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Controlling innate T cell development in the thymus by cytokine receptor signaling

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Air date: Friday, October 28, 2016, 12:00:00 PM
Time displayed is Eastern Time, Washington DC Local
Views: Total views: 118, (44 Live, 74 On-demand)
Category: NIH Director's Seminars
Runtime: 00:56:03
Description: Director's Seminar Series

T cells are generated in the thymus and then exported into the periphery where they undergo further maturation and differentiation into effector T cells. Lineage choice into distinct effector T cell subsets is tightly controlled by cytokine signaling. Specifically, cytokines of the common g-chain (gc) family play critical roles in cell fate decision and acquisition of effector function. Conventionally, effector T cell generation has been viewed as a process limited to peripheral tissues. Recent reports, however, revealed that the thymus also produces effector T cells, and that these cells are phenotypically mature and functionally competent without having encountered antigens. Thymus-derived innate phenotype T cells include, among others, NKT cells, a subset of gd T cells and IFN-g producing innate CD8 T cells. Analogous to their peripheral counterparts, thymus-generated effector T cells also require cytokine signaling for lineage choice and effector function. Unlike peripheral effector T cells, however, the molecular basis for cytokine-driven lineage choice and effector molecule expression remains largely unknown. Here we address the role of gc cytokines in thymic NKT subset differentiation, and reveal a role for the IL-4 receptor/STAT6 axis in controlling cell fate decision of both NKT and innate CD8 T cells. Interrogating the mechanisms of innate effector T cell differentiation is important, as it provides further clues to understand the cellular basis of inflammation, autoimmunity, and other immunological diseases.
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NLM Title: Controlling innate T cell development in the thymus by cytokine receptor signaling / Hyun Park.
Author: Park, Hyun.
National Institutes of Health (U.S.),
Publisher:
Abstract: (CIT): T cells are generated in the thymus and then exported into the periphery where they undergo further maturation and differentiation into effector T cells. Lineage choice into distinct effector T cell subsets is tightly controlled by cytokine signaling. Specifically, cytokines of the common g-chain (gc) family play critical roles in cell fate decision and acquisition of effector function. Conventionally, effector T cell generation has been viewed as a process limited to peripheral tissues. Recent reports, however, revealed that the thymus also produces effector T cells, and that these cells are phenotypically mature and functionally competent without having encountered antigens. Thymus-derived innate phenotype T cells include, among others, NKT cells, a subset of gd T cells and IFN-g producing innate CD8 T cells. Analogous to their peripheral counterparts, thymus-generated effector T cells also require cytokine signaling for lineage choice and effector function. Unlike peripheral effector T cells, however, the molecular basis for cytokine-driven lineage choice and effector molecule expression remains largely unknown. Here we address the role of gc cytokines in thymic NKT subset differentiation, and reveal a role for the IL-4 receptor/STAT6 axis in controlling cell fate decision of both NKT and innate CD8 T cells. Interrogating the mechanisms of innate effector T cell differentiation is important, as it provides further clues to understand the cellular basis of inflammation, autoimmunity, and other immunological diseases.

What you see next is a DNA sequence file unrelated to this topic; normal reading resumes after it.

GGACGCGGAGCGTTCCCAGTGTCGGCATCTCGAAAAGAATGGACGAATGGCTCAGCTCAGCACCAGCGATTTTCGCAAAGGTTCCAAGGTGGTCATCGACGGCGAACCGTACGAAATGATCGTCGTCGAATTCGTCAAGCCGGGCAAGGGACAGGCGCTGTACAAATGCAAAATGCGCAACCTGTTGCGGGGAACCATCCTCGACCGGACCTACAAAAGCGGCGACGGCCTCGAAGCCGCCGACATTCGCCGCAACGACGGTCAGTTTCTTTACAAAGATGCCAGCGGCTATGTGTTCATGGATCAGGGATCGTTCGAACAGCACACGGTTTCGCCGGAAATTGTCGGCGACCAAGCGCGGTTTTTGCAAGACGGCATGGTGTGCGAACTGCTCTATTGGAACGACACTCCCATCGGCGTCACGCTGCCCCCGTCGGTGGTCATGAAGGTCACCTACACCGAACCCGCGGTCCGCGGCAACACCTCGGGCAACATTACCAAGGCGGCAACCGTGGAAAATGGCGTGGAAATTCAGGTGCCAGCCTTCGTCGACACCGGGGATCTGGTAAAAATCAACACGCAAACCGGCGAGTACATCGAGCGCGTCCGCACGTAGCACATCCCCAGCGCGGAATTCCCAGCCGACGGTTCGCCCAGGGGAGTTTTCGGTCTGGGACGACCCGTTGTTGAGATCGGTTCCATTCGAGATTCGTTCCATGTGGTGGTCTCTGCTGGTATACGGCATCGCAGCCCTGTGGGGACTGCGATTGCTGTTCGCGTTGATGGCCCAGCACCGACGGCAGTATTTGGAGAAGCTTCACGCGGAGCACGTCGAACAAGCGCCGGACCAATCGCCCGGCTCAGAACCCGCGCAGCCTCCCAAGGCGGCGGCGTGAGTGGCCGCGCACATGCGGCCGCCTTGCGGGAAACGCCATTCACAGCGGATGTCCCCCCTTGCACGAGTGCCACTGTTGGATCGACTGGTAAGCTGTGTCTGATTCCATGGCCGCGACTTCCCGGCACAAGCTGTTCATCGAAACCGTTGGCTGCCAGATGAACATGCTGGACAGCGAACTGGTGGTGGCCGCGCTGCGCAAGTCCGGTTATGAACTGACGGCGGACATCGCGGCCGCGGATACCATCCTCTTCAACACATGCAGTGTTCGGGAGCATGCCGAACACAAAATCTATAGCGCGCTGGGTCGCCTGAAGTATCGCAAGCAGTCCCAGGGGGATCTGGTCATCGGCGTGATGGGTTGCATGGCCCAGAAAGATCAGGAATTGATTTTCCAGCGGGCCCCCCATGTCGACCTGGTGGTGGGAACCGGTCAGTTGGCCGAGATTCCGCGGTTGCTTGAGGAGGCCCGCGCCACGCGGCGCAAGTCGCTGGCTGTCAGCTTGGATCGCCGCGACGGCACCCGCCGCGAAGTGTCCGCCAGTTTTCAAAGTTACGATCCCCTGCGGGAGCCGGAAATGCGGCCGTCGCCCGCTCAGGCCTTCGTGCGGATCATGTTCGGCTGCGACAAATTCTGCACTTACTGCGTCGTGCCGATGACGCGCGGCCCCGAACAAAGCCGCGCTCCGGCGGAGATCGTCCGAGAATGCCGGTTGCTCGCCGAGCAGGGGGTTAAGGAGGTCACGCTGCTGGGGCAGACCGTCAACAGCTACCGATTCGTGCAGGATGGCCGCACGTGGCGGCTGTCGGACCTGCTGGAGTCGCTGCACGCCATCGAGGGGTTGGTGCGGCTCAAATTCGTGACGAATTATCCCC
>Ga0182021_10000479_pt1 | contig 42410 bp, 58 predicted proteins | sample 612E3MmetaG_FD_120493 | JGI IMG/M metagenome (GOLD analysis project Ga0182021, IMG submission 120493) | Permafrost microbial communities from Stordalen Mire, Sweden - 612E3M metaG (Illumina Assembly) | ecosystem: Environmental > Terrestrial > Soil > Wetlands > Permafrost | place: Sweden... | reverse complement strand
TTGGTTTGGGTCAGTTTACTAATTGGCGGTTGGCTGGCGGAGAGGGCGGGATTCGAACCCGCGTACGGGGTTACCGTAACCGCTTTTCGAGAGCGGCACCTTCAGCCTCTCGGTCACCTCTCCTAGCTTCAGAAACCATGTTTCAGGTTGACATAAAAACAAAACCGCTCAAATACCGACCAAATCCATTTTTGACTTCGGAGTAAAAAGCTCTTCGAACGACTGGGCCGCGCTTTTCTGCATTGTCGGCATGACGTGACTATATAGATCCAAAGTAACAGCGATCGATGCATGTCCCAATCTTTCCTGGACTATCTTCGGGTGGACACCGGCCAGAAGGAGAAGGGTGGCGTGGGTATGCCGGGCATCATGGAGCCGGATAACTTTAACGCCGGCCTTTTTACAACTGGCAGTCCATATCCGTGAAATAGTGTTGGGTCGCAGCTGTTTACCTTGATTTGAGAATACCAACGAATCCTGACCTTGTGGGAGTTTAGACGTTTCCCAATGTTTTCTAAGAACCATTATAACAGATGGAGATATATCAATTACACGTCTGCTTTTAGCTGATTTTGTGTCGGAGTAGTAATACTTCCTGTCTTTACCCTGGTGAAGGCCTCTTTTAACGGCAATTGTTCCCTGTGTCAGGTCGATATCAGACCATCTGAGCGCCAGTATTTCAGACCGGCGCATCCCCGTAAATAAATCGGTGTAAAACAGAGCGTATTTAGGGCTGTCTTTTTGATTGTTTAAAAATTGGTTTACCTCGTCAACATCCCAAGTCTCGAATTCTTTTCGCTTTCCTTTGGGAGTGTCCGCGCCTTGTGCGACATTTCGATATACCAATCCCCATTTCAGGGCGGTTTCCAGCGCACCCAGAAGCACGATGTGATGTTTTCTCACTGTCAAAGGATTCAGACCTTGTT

Subjects: Cell Differentiation
Natural Killer T-Cells--metabolism
Receptors, Cytokine--metabolism
Signal Transduction
Thymus Gland--cytology
Publication Types: Lectures
Webcasts
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NLM Classification: WH 200
NLM ID: 101697703
CIT Live ID: 20177
Permanent link: https://videocast.nih.gov/launch.asp?19964